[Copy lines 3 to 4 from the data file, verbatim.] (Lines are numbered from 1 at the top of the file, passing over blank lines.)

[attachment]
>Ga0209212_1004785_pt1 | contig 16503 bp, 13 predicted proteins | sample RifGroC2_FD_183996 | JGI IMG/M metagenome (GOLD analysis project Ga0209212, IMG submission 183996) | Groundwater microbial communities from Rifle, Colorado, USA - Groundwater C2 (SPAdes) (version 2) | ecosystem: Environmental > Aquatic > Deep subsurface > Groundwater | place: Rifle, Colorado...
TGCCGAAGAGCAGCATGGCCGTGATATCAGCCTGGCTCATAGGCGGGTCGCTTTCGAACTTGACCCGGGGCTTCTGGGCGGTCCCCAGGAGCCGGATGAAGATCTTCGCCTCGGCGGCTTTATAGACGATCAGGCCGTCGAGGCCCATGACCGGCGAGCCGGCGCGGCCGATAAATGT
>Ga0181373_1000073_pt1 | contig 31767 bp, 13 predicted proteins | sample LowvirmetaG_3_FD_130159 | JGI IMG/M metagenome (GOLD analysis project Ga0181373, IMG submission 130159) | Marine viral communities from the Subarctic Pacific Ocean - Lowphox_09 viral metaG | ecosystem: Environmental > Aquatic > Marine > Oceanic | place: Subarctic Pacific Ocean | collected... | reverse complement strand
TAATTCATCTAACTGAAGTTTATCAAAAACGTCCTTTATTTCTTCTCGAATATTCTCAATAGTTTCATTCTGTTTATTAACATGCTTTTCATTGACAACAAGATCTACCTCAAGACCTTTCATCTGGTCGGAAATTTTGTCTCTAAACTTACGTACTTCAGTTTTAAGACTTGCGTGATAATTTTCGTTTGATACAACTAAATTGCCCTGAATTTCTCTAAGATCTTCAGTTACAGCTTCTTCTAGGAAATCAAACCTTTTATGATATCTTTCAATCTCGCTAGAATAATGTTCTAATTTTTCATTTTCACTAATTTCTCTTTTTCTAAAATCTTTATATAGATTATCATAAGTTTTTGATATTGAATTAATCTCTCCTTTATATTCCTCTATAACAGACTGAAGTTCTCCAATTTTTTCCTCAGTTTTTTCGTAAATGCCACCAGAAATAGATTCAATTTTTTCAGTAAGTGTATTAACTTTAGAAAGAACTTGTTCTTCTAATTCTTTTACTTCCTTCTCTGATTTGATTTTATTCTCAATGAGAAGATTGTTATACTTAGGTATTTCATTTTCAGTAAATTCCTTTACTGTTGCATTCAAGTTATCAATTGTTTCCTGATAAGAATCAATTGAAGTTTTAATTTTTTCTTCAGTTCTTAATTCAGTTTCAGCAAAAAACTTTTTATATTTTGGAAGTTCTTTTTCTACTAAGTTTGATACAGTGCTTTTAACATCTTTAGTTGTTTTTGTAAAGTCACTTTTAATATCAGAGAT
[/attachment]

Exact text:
>Ga0181373_1000073_pt1 | contig 31767 bp, 13 predicted proteins | sample LowvirmetaG_3_FD_130159 | JGI IMG/M metagenome (GOLD analysis project Ga0181373, IMG submission 130159) | Marine viral communities from the Subarctic Pacific Ocean - Lowphox_09 viral metaG | ecosystem: Environmental > Aquatic > Marine > Oceanic | place: Subarctic Pacific Ocean | collected... | reverse complement strand
TAATTCATCTAACTGAAGTTTATCAAAAACGTCCTTTATTTCTTCTCGAATATTCTCAATAGTTTCATTCTGTTTATTAACATGCTTTTCATTGACAACAAGATCTACCTCAAGACCTTTCATCTGGTCGGAAATTTTGTCTCTAAACTTACGTACTTCAGTTTTAAGACTTGCGTGATAATTTTCGTTTGATACAACTAAATTGCCCTGAATTTCTCTAAGATCTTCAGTTACAGCTTCTTCTAGGAAATCAAACCTTTTATGATATCTTTCAATCTCGCTAGAATAATGTTCTAATTTTTCATTTTCACTAATTTCTCTTTTTCTAAAATCTTTATATAGATTATCATAAGTTTTTGATATTGAATTAATCTCTCCTTTATATTCCTCTATAACAGACTGAAGTTCTCCAATTTTTTCCTCAGTTTTTTCGTAAATGCCACCAGAAATAGATTCAATTTTTTCAGTAAGTGTATTAACTTTAGAAAGAACTTGTTCTTCTAATTCTTTTACTTCCTTCTCTGATTTGATTTTATTCTCAATGAGAAGATTGTTATACTTAGGTATTTCATTTTCAGTAAATTCCTTTACTGTTGCATTCAAGTTATCAATTGTTTCCTGATAAGAATCAATTGAAGTTTTAATTTTTTCTTCAGTTCTTAATTCAGTTTCAGCAAAAAACTTTTTATATTTTGGAAGTTCTTTTTCTACTAAGTTTGATACAGTGCTTTTAACATCTTTAGTTGTTTTTGTAAAGTCACTTTTAATATCAGAGAT